That is the light that you are, the Light that shines the love of God into the lives of everyone around you, the Light that loves recklessly and without fear of judgment or hurt. Because God has given you your identity, God has named you as God’s very own, and God as set you free to shine, brightly that light out into the world.

Now I know I’m being a little vague about what exactly it is that God is calling us to do in the world, but you see that’s the point… it’s not about this one specific action or another… this isn’t about converting the non-Christians or preaching on the street corners or anything else… this is about living a life that reflects the Light of the world that you are… this is about living your life, not as battle to protect your own interests but as a mission to live in community, to care for your neighbor, to have compassion for those who are dealing with their own personal darkness.

Now I know I’m giving you a pretty steep challenge today, but I want you to stay with me because there’s something really cool about how this works… you see there are… what 150-200 people in this room… ? now if every one of you lived your life watching out for and caring for those around you, every single one of you will have 150-200 people caring for you… instead of if every single person just looks out for themselves and then there’s only 1 person looking out for each of us. Now imagine if we expand that to all three campuses… or the whole Synod… or the whole ELCA… or the whole country… or the whole world. This is the heart of God’s call for you today… to live your life for others so that they may live their lives for you…. Because just as you, individual you, are the Light of the World… so is the person sitting next to you… and on the other side of you… and in front of you…. And behind you…. And diagonally to the front… and…. Well you get that idea…. You are all the light of the world and when you shine in the lives of those around you… living your life with compassion for them… you will find that their light shines just as brightly back to you. And when everyone is shining their light to all others then we are all bathed in the light of Christ that shine through us and truly the kingdom of God has arrived here on earth.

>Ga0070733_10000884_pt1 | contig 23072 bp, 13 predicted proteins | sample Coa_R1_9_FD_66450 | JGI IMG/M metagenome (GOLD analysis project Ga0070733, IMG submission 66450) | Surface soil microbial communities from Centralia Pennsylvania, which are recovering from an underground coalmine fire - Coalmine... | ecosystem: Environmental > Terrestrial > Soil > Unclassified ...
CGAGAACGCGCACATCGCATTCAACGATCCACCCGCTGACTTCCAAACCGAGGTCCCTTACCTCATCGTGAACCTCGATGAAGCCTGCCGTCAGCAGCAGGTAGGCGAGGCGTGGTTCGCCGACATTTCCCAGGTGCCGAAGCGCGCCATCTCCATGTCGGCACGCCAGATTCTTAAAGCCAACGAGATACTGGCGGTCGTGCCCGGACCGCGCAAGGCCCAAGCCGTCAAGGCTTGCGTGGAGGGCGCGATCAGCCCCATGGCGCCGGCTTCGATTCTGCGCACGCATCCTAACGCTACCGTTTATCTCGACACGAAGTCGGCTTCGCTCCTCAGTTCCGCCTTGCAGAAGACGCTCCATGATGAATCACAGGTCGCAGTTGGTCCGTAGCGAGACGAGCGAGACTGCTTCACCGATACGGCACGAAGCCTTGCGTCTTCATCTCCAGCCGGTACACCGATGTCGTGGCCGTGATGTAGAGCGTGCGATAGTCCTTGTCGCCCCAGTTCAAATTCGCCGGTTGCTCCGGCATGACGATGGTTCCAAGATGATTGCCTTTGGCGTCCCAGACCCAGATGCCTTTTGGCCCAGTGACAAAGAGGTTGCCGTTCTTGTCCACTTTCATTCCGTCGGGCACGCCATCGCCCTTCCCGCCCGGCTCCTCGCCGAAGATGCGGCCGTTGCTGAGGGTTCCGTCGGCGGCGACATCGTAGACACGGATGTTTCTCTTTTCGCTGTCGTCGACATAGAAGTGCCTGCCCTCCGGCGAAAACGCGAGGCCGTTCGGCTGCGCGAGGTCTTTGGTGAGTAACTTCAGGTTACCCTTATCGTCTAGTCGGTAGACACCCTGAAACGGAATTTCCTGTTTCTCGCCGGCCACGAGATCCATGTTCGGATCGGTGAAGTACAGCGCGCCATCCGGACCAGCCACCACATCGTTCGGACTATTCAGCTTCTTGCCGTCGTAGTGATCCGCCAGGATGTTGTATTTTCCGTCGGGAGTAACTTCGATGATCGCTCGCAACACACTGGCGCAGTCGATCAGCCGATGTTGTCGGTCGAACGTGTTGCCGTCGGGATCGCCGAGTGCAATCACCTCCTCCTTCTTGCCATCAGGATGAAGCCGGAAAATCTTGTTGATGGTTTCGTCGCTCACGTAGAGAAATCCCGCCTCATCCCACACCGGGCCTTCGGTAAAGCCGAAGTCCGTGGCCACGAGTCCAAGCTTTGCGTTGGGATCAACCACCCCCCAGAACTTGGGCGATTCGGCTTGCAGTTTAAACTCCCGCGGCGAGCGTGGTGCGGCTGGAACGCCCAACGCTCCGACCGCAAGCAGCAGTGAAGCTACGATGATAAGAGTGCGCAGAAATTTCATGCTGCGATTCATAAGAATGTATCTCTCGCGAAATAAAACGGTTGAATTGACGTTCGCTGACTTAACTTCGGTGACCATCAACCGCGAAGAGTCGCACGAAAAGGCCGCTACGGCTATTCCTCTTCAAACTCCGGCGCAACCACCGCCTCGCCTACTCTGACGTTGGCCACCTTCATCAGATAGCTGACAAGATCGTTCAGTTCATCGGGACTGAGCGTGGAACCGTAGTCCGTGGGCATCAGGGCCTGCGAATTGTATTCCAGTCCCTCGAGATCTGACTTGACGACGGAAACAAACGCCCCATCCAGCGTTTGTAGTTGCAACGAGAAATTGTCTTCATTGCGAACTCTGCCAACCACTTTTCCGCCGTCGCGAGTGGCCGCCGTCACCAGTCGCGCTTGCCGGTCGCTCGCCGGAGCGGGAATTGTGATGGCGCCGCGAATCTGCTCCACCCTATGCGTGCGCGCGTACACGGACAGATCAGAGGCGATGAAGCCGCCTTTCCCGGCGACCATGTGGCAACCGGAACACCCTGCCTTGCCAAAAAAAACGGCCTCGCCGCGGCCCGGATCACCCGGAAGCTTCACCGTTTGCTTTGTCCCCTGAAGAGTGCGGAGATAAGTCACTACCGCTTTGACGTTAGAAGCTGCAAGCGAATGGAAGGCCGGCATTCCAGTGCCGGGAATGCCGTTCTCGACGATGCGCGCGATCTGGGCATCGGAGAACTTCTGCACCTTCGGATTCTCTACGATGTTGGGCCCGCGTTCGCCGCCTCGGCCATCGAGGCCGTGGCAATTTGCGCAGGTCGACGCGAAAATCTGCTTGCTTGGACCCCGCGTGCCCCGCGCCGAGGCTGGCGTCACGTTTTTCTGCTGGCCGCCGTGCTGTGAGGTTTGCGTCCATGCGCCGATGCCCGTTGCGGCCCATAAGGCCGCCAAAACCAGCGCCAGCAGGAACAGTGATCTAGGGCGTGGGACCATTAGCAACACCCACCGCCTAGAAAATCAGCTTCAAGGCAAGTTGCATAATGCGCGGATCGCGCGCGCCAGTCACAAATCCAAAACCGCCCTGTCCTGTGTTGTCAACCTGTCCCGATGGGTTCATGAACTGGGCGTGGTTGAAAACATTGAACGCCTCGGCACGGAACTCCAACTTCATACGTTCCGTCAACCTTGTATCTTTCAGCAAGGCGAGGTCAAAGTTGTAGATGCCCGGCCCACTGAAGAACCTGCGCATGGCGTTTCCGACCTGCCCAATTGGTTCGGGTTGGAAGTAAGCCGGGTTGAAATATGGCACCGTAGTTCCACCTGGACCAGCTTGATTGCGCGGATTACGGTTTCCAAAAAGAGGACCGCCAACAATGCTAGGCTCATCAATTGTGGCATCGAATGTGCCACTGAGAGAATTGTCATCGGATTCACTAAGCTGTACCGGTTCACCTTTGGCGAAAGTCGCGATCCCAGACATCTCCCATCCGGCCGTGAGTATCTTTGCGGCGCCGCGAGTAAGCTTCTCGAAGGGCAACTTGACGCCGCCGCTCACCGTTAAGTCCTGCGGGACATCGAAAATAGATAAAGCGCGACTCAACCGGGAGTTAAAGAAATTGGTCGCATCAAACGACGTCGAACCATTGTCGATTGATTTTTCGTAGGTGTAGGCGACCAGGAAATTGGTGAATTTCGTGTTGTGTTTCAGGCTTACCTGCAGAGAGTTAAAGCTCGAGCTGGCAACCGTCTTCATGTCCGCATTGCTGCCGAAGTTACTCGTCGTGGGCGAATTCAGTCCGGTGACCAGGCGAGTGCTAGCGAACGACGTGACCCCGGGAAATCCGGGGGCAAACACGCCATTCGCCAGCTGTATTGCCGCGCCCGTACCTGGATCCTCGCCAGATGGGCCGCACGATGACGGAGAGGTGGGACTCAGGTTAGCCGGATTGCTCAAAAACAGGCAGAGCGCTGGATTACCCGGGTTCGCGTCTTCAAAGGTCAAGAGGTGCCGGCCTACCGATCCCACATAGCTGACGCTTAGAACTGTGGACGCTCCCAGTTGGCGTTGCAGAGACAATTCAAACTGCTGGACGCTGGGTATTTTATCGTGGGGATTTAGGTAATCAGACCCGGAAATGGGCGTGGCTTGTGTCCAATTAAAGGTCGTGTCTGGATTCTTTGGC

P:  You are the Light of the World.
C: So may we shine.
P:  You are a city on a hill
C: We cannot be hid
P: You are a candle in the dark
C: We will give light to the house
P: You are the Light of the World
C: So may we brightly shine